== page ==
The purpose of a scoping review has been defined as a method to quickly map out the available literature regarding an area of research. From here, gaps in the available literature can be identified so that further studies can be pursued.10 The scoping review methodology as defined by Arksey and O’Malley10 has five major steps:

  1. Identify a research question
  2. Identify relevant studies
  3. Evaluate and select studies to be included
  4. Chart the data
  5. Collect, summarize, and report the results

Research question

The primary goal of this scoping review was to identify single nucleotide polymorphisms (SNPs) which could potentially be associated with dental implant failure so that they could be studied further. Based on this goal, the research question developed was “Which gene polymorphisms show an association with dental implant failure?”

Search strategy

We conducted an electronic literature search on the PubMed and Scopus database in order to identify potential papers to be included in the study. The studies included were available in English and published from the year 2000 to the present day. We used the following Boolean search term: (dental implant failure) AND (“polymorphism” OR “genotype” OR “haplotype”). This search yielded 78 potential papers to be included in the study.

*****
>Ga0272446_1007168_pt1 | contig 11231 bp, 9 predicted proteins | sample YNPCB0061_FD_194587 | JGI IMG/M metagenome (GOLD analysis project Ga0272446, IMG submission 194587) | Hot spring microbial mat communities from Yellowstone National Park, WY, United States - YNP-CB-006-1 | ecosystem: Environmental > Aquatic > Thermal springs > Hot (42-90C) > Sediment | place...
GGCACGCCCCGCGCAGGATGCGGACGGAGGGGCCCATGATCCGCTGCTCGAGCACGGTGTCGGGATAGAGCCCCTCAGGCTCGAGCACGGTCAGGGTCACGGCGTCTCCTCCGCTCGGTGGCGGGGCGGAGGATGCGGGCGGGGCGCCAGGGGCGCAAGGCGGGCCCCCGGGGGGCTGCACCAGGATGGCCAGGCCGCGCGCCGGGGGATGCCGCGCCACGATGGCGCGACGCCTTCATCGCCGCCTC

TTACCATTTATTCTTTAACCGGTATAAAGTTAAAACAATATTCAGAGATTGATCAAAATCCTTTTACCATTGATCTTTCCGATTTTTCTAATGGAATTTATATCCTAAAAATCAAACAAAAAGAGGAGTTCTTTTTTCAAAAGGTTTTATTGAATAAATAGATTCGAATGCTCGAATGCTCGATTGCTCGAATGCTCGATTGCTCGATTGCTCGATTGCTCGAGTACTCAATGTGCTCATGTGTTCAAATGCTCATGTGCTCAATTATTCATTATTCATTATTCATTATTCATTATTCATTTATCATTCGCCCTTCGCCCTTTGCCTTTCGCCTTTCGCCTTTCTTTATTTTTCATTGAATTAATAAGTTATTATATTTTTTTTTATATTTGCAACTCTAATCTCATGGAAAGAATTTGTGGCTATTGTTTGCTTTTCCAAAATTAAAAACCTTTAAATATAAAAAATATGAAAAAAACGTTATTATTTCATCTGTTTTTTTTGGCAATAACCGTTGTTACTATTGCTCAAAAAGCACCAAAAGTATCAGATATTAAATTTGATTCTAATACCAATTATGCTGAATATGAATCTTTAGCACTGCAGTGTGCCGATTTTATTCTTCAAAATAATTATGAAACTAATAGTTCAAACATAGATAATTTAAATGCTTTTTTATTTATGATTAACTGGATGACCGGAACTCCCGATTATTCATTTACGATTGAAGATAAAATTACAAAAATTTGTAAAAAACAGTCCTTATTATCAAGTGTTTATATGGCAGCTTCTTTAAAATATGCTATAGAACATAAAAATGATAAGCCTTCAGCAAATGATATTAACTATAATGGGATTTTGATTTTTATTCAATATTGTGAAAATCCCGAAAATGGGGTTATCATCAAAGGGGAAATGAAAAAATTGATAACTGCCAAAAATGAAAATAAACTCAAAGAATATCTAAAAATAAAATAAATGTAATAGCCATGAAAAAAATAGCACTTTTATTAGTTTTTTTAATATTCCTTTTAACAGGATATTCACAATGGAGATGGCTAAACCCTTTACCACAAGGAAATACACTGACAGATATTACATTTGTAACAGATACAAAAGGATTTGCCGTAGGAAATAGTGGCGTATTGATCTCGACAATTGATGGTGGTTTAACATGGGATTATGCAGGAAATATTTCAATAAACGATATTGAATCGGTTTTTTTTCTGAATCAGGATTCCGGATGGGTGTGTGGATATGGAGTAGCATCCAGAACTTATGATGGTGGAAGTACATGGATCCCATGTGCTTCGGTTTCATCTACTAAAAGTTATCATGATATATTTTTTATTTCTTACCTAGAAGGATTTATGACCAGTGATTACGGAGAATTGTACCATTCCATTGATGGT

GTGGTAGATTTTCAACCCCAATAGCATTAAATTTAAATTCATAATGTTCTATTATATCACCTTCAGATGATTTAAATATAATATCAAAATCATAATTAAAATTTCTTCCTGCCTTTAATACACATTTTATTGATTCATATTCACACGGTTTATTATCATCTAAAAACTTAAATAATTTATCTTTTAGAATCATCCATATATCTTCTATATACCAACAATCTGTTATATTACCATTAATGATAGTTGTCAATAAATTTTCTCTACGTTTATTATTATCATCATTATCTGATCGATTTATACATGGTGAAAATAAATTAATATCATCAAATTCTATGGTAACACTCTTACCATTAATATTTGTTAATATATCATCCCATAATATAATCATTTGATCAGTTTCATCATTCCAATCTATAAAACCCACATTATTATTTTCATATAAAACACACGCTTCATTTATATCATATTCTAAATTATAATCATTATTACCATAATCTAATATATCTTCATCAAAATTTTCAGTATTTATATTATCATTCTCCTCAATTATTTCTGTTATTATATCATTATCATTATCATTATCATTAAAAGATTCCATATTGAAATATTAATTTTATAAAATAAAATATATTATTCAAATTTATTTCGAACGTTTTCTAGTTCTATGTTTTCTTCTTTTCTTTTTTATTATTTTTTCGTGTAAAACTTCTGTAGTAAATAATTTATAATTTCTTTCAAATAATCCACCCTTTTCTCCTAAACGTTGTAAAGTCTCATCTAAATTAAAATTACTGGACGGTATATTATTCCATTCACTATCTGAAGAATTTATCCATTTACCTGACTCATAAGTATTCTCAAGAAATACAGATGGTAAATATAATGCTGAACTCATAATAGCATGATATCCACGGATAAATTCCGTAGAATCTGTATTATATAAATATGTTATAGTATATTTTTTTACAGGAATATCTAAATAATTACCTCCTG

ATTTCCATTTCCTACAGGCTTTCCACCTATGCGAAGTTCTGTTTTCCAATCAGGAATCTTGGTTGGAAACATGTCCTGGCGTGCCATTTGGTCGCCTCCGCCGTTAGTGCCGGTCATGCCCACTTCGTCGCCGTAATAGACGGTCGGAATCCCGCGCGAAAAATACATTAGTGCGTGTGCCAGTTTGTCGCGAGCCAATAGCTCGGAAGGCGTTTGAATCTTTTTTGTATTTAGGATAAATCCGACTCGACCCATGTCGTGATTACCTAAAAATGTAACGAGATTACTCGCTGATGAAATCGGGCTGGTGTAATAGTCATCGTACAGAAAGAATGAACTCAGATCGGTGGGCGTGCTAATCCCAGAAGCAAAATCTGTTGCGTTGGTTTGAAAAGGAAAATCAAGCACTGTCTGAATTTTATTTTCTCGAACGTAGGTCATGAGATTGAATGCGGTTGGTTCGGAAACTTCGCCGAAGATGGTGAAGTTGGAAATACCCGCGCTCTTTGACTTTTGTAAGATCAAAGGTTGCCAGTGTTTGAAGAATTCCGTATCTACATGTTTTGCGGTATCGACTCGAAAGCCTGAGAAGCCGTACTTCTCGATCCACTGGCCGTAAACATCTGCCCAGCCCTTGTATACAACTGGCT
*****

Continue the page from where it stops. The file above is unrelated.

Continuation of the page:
Study selection

The following inclusion criteria were established during the process of reviewing the articles:

  1. The study had to explicitly study dental implant failure resulting in implant loss, including both early and late failures. Studies which included other conditions such as peri-implantitis were excluded.
  2. Studies had to be done on human subjects.
  3. The study had to specifically target one or more SNPs.
  4. Any follow-up period was acceptable.
  5. Only case-control studies were considered in order to maintain homogeneity of studies analyzed.

After defining these criteria, the title and abstract of each paper were reviewed to determine eligibility. This review resulted in 21 papers which were relevant to the research question and satisfied the exclusion criteria based on a preliminary review. Each of these papers were then read in detail and reviewed more thoroughly, resulting in 16 papers to be included in the final study. The overall screening process is detailed in Figure 1.